4. In a device for testing glass and like materials, a pair of spaced, relatively rotatable light polarizing prisms, aligned tubular enclosures for the prisms, spaced to receive between them the object under test, an enclosed light source adjacent the first of said enclosures, arranged for the projection of light through said prisms and material, a support and a passage for solid ob-
US504980A 1930-12-26 1930-12-26 Electrical means for testing translucent materials Expired - Lifetime US1934187A (en)

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Cited By (14)

* Cited by examiner, † Cited by third party
Publication number Priority date Publication date Assignee Title
US2481863A (en) * 1945-04-26 1949-09-13 Owens Illinois Glass Co Photoelectric apparatus for detecting surface defects in glassware
US2502319A (en) * 1948-04-30 1950-03-28 Marcel J E Golay Method and apparatus for measuring radiation
US2509068A (en) * 1948-02-20 1950-05-23 Bell Telephone Labor Inc Polarimetric method and means of determining the degree of alignment of fibers
US2643767A (en) * 1945-08-24 1953-06-30 Emhart Mfg Co Apparatus for detecting checks in the rim or finish portions of glass containers
US2682802A (en) * 1946-08-23 1954-07-06 Owens Illinois Glass Co Gauging and detecting apparatus
US2868374A (en) * 1953-04-23 1959-01-13 Clinical Res Foundation Apparatus for the purification of crystalline materials
US3149236A (en) * 1960-02-23 1964-09-15 Viszlocky Nicholas Atomic battery and test instrument
US3963348A (en) * 1972-07-14 1976-06-15 Yamamura Glass Kabushiki Kaisha Device for detecting strain and foreign matters in glass container by a non-storage type pickup tube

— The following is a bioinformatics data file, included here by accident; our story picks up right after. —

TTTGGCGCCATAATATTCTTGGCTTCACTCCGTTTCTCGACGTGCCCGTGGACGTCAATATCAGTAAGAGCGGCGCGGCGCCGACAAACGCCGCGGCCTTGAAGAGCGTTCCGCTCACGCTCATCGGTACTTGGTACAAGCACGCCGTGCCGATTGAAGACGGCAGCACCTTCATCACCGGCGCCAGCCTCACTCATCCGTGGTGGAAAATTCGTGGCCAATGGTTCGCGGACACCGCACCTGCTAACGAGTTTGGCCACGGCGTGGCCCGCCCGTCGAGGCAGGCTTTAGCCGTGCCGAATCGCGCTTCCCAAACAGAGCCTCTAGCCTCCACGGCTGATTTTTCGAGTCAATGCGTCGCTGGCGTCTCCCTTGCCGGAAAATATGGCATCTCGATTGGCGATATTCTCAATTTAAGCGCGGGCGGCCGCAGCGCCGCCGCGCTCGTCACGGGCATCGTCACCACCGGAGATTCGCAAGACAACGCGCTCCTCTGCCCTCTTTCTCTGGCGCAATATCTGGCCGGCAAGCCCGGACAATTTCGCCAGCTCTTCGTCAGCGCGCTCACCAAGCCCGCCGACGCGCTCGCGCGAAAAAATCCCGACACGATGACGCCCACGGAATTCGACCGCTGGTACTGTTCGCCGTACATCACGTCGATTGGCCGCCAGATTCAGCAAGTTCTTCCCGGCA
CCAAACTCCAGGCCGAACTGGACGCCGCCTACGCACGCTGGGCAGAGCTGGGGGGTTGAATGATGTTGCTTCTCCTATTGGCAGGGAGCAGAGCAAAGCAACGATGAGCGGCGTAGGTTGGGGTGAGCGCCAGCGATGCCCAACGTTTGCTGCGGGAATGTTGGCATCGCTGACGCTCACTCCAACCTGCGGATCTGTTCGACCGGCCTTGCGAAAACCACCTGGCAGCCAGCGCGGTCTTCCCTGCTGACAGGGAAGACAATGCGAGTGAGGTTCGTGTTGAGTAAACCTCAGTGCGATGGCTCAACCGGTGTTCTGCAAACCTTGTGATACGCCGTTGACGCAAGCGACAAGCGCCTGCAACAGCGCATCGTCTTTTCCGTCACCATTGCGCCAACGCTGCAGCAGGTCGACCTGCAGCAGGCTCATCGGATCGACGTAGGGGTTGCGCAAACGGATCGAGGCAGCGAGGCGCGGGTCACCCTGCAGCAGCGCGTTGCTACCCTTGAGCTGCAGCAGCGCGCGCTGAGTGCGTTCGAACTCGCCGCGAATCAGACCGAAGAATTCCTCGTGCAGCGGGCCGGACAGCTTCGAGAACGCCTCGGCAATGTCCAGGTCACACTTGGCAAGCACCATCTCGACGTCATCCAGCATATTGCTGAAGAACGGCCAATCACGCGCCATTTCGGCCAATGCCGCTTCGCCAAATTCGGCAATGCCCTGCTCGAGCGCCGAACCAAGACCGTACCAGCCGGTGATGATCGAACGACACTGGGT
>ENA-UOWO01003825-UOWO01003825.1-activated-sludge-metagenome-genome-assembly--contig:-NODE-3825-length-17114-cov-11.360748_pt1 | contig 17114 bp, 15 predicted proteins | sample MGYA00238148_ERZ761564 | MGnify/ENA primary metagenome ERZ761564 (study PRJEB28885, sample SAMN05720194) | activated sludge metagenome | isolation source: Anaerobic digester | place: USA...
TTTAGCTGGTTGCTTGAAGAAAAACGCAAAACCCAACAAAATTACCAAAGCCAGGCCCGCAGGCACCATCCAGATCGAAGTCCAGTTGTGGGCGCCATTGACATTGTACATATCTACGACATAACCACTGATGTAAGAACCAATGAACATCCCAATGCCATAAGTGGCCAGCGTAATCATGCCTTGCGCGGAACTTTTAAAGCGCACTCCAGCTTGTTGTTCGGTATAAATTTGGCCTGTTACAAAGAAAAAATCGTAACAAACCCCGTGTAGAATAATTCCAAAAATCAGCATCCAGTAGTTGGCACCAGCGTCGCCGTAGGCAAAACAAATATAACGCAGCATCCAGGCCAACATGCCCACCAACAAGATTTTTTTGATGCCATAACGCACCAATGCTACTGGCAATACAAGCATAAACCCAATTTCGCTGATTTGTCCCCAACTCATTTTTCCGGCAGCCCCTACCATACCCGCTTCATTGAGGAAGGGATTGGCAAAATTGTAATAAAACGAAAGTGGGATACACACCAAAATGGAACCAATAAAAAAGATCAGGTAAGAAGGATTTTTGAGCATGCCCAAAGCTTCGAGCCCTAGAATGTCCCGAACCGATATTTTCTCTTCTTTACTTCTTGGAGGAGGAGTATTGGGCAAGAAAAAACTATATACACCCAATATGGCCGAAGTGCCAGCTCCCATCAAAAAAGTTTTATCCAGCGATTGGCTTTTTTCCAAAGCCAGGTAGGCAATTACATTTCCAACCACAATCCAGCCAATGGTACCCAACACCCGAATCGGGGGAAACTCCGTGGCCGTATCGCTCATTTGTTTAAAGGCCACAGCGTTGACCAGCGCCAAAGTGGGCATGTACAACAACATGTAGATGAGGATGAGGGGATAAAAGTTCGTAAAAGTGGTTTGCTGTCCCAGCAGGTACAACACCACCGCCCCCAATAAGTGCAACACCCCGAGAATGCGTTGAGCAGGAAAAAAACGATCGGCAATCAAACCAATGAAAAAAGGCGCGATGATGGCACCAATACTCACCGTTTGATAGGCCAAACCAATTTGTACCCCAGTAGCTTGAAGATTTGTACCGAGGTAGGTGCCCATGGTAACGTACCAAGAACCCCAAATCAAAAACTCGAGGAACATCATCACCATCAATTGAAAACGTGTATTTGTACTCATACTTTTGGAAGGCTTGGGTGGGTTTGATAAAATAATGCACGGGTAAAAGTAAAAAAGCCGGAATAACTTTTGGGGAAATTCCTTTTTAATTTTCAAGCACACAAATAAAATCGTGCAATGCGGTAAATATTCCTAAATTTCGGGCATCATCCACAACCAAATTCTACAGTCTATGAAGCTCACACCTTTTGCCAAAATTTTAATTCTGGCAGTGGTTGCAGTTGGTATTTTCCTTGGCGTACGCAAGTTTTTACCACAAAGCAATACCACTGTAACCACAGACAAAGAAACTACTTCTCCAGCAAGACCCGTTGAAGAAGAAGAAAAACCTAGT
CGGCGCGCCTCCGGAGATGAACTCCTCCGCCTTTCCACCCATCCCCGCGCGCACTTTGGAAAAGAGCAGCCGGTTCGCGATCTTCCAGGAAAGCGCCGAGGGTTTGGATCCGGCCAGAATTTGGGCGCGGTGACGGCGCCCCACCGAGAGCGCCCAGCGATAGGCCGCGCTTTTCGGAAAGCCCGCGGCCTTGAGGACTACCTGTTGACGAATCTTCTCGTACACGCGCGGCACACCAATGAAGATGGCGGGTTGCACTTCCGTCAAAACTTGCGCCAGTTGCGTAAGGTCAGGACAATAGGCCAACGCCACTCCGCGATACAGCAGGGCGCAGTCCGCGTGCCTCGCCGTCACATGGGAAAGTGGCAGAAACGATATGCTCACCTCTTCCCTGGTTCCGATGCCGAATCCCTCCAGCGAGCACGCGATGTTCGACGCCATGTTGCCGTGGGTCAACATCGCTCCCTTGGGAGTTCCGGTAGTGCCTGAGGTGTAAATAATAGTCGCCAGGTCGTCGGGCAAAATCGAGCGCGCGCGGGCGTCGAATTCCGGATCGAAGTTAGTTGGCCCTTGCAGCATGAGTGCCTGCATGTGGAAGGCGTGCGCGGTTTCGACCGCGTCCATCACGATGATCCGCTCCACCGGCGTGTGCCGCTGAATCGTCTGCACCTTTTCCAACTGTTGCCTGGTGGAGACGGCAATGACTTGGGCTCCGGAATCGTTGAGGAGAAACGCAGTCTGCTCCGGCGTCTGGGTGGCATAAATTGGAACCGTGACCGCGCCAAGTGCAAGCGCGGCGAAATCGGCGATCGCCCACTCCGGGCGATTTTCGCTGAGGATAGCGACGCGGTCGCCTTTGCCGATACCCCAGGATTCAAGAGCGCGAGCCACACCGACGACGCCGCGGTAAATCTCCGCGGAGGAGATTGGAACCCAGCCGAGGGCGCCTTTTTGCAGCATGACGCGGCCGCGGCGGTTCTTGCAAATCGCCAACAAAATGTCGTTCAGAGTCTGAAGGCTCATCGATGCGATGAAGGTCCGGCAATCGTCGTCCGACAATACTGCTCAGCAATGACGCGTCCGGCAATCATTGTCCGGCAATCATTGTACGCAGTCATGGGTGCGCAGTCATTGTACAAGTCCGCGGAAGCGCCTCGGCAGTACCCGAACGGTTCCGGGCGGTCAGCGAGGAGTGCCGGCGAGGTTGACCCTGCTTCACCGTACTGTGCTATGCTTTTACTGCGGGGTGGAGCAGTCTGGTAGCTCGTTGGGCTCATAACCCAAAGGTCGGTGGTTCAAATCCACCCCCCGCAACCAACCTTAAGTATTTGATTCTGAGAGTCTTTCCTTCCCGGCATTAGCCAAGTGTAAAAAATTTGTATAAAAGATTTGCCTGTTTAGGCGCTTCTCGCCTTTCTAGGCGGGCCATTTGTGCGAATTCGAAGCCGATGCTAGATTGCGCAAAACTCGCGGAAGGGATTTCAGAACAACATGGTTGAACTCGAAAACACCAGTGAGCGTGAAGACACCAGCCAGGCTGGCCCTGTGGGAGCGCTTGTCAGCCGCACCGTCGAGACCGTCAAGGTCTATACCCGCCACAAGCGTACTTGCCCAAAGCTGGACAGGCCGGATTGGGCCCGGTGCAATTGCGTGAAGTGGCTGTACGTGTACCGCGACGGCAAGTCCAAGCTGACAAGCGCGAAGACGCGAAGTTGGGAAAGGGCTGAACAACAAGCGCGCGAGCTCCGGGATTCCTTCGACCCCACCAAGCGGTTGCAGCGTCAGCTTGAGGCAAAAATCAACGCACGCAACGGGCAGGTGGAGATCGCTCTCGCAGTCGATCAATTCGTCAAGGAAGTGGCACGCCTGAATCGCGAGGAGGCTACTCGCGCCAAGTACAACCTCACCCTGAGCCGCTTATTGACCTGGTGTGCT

US3989380A (en) * 1975-04-02 1976-11-02 Dominion Glass Company Limited Apparatus for detecting flaws in transparent containers
US4026656A (en) * 1975-09-02 1977-05-31 Owens-Illinois, Inc. Stone detector
US4883952A (en) * 1987-03-17 1989-11-28 Jones Gordon R Optical birefringment parameter measuring sensor
US5305081A (en) * 1992-08-27 1994-04-19 Constar Plastics Inc. Bottle stress analysis system
US5969810A (en) * 1998-05-14 1999-10-19 Owens-Brockway Glass Container Inc. Optical inspection of transparent containers using two cameras and a single light source
US6067155A (en) * 1997-12-24 2000-05-23 Owens-Brockway Glass Container Inc. Optical inspection of transparent containers using infrared and polarized visible light

Cited By (14)

* Cited by examiner, † Cited by third party
Publication number Priority date Publication date Assignee Title
US2481863A (en) * 1945-04-26 1949-09-13 Owens Illinois Glass Co Photoelectric apparatus for detecting surface defects in glassware
US2643767A (en) * 1945-08-24 1953-06-30 Emhart Mfg Co Apparatus for detecting checks in the rim or finish portions of glass containers
US2682802A (en) * 1946-08-23 1954-07-06 Owens Illinois Glass Co Gauging and detecting apparatus
US2509068A (en) * 1948-02-20 1950-05-23 Bell Telephone Labor Inc Polarimetric method and means of determining the degree of alignment of fibers
US2502319A (en) * 1948-04-30 1950-03-28 Marcel J E Golay Method and apparatus for measuring radiation
US2868374A (en) * 1953-04-23 1959-01-13 Clinical Res Foundation Apparatus for the purification of crystalline materials
US3149236A (en) * 1960-02-23 1964-09-15 Viszlocky Nicholas Atomic battery and test instrument
US3963348A (en) * 1972-07-14 1976-06-15 Yamamura Glass Kabushiki Kaisha Device for detecting strain and foreign matters in glass container by a non-storage type pickup tube
US3989380A (en) * 1975-04-02 1976-11-02 Dominion Glass Company Limited Apparatus for detecting flaws in transparent containers
US4026656A (en) * 1975-09-02 1977-05-31 Owens-Illinois, Inc. Stone detector
US4883952A (en) * 1987-03-17 1989-11-28 Jones Gordon R Optical birefringment parameter measuring sensor
US5305081A (en) * 1992-08-27 1994-04-19 Constar Plastics Inc. Bottle stress analysis system
US6067155A (en) * 1997-12-24 2000-05-23 Owens-Brockway Glass Container Inc. Optical inspection of transparent containers using infrared and polarized visible light
US5969810A (en) * 1998-05-14 1999-10-19 Owens-Brockway Glass Container Inc. Optical inspection of transparent containers using two cameras and a single light source